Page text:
Uber driver harassed by three anti-mask female passengers


People are outraged Uber initially only offered $20 to driver who was attacked by passengers in viral video

On the other hand, a GoFundMe for Subhakar Khadka has since raised $50,000.


Samira Sadeque


The San Francisco Uber driver who recently went viral after getting attacked by passengers was reportedly only initially offered $20 by Uber when he requested financial assistance to fix his car. 

Subhakar Khadka repeatedly sent Uber messages requesting financial assistance. Uber eventually increased the offer to $40, according to screenshots shared by ABC7 News journalist Dion Lim. 

In a viral video that emerged over the weekend, three maskless Uber passengers physically attacked and spat on Khadka after he told them to wear face masks. The women reportedly berated him for not notifying them earlier that they would have to wear masks (Uber currently requires all of its passengers to confirm they will wear masks via a check box).

As the situation escalated, the passengers pepper-sprayed Khadka’s car. The passenger who spat on the driver uploaded her version of events to her Instagram account, @keepinupwforeign, but an Uber spokesperson called her conduct “appalling” and said it terminated her Uber access.

“Our policy is clear: no mask, no respect, no ride,” the spokesperson told the Daily Dot.

Following the incident, Khadka asked Uber for assistance with cleaning his car. In a screenshot shared by Lim, Khadka wrote, “I would like to take it to professional detailer and bill uber.”

He went on to say that he tried to clean his car with carpet cleaner but that the red ink from the pepper spray stained the headliner. 

“It smells like pepper spray even after cleaning thoroughly,” Khadka wrote. “My car needs a professional detailing because of odor. Can you help me on that???” 

While the immediate response to that inquiry is not included in the screenshots, the following screenshot shows Khadka responding to another offer, saying it is not enough. 

“There is no detailing shops in San Francisco that will clean that stain and pepper odor in $40,” Khadka wrote, adding that the average cost for such a service is $250. 

Uber made $2.2 billion in the second quarter of 2020 and is headquartered in San Francisco. It’s unclear how knowledgeable the company is about the costs of such a repair.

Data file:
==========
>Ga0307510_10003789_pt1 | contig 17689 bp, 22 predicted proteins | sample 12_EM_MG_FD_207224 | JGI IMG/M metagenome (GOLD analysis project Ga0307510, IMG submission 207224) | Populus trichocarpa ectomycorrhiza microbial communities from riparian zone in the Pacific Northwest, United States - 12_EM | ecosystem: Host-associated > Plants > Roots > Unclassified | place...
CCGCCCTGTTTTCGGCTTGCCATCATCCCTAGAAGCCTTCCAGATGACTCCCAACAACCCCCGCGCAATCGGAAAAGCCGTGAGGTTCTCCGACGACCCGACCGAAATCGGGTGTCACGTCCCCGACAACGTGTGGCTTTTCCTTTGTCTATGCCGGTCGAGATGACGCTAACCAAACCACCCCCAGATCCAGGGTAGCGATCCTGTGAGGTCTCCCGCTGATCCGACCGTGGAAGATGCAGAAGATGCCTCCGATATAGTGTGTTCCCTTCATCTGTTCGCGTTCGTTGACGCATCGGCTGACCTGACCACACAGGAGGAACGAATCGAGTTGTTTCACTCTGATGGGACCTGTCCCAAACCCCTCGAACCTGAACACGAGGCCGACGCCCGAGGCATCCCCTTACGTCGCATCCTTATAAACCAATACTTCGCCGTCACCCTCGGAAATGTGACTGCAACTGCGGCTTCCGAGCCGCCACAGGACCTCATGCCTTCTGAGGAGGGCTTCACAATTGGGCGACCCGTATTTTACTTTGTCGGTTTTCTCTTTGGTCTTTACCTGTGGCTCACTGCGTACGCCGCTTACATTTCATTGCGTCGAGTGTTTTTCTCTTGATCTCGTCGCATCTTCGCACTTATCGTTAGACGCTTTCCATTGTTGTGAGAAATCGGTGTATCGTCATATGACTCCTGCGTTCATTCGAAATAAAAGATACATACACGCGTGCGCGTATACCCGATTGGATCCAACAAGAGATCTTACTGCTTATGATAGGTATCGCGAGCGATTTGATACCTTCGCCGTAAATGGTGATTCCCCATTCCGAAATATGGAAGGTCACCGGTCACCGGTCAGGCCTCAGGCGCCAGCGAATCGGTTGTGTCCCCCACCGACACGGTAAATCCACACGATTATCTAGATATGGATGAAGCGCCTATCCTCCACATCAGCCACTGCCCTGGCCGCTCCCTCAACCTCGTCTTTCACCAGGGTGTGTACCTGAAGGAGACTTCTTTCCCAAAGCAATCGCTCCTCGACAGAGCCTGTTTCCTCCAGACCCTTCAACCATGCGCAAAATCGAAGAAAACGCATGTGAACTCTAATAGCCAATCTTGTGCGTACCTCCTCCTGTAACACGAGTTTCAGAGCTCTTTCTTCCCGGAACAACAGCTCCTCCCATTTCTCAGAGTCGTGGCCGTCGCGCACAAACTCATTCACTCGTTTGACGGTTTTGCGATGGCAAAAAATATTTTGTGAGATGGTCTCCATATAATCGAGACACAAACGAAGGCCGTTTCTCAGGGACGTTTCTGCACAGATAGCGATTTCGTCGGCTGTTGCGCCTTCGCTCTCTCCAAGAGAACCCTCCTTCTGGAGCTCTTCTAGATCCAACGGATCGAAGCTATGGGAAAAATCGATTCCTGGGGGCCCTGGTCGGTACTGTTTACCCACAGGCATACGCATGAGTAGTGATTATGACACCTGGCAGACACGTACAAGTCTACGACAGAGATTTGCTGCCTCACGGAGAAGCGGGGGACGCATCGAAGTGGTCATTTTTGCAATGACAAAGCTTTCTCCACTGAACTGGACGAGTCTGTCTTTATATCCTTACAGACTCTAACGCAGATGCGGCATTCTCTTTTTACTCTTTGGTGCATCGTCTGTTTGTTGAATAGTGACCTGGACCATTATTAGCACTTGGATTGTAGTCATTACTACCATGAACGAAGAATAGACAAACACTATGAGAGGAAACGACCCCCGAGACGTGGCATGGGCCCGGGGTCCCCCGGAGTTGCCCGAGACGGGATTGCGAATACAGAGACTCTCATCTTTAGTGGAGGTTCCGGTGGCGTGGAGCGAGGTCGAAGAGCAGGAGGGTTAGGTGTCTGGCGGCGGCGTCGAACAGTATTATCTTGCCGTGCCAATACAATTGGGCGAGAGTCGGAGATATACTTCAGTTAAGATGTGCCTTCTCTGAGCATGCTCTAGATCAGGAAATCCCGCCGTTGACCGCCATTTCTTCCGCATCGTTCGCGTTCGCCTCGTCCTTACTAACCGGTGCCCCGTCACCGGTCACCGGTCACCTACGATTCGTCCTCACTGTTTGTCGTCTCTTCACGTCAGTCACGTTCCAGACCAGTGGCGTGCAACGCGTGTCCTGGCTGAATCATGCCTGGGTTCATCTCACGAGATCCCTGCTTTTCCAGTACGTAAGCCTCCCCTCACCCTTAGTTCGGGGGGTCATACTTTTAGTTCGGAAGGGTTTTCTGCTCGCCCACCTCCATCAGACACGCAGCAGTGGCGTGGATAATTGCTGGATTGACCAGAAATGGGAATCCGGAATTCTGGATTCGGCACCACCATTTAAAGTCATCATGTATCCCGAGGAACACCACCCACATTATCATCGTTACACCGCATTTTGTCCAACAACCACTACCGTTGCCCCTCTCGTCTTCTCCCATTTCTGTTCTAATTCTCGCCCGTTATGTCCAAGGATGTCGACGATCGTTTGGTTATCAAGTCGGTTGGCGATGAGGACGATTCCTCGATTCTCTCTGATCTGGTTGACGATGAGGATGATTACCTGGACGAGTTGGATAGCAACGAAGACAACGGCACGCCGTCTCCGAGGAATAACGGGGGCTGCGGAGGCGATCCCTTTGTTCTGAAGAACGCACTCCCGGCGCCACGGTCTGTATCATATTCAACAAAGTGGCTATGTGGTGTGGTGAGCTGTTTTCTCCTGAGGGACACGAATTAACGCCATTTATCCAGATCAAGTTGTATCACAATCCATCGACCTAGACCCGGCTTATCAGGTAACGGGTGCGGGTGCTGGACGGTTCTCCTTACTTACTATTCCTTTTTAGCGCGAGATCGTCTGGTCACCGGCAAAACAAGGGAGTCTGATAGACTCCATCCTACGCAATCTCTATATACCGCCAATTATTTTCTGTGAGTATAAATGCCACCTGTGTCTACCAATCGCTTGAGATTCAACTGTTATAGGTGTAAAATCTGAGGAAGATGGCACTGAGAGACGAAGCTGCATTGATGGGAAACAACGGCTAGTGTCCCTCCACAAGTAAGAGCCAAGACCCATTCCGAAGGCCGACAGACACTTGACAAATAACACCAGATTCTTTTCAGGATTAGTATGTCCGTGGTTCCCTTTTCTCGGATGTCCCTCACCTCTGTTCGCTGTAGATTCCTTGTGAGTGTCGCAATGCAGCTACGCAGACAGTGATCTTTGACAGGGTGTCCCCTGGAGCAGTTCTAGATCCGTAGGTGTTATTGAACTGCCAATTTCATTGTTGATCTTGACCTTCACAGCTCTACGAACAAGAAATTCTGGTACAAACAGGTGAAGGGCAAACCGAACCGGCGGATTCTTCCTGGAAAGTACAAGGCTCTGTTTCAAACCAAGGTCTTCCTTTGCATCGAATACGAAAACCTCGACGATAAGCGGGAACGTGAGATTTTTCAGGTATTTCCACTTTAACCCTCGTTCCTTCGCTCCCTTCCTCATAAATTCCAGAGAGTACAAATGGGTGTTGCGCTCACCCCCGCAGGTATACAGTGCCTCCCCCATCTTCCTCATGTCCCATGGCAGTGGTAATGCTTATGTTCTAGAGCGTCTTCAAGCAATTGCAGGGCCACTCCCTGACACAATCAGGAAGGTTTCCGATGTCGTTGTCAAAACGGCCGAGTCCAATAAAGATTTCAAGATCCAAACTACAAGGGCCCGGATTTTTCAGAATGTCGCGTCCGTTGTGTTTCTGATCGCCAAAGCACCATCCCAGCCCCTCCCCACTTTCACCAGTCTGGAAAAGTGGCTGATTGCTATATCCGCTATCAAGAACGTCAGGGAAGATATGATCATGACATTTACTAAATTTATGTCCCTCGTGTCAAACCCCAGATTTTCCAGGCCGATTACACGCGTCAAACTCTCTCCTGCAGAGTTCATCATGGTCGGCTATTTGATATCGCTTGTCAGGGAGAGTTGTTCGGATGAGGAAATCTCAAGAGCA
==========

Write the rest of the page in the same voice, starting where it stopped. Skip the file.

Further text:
“I am wearing mask and my eyes are teary!!” he wrote in another message. “The smell is unbearable.”

Khadka went on to say that because of the stain and odor, he won’t be able to work. “I lost my wages all these hours,” he added. “Please understand the situation i am at.”  

While Lim said Khadka was ultimately “given $120 for his ordeal,” an Uber spokesperson is denying that claim and said that the company has “had multiple conversations with the driver to offer additional support.”

A former Uber investor who said they were “appalled by the fact that Uber hasn’t done the right thing” has since started a GoFundMe for Khadka. The fundraiser has garnered nearly $50,000 in donations, surpassing its initial goal of $20,000. The Daily Dot has reached out to the fundraiser’s organizer.

“We will have Subhakar take possession of any funds raised in this campaign to help him with his living expenses while he is unable to work due to this trauma. With his inability to work, he will need these funds as soon as possible,” part of the fundraiser reads.

People online are now expressing their outrage over Uber’s alleged offers to Khadka. “How are you supporting your drivers when they are blatantly assaulted like this?” one questioned.

“$120 to cover lost wages & cleaning isn’t good enough. You know that,” another said, claiming they used to drive for Uber but stopped “because of instances like this.” 

“Uber: here’s $20 People: here’s 20k,” wrote one user, referring to the GoFundMe for Khadka.

Both the incident as well as Uber’s response have outraged people, especially given the massive toll the pandemic is taking on rideshare drivers. Given the nature of their job, rideshare drivers are required to be in close spaces with many different people throughout the day, rendering them vulnerable to catching COVID-19. Their lack of job security means that many were forced to work throughout the pandemic, a Reuters report suggests.

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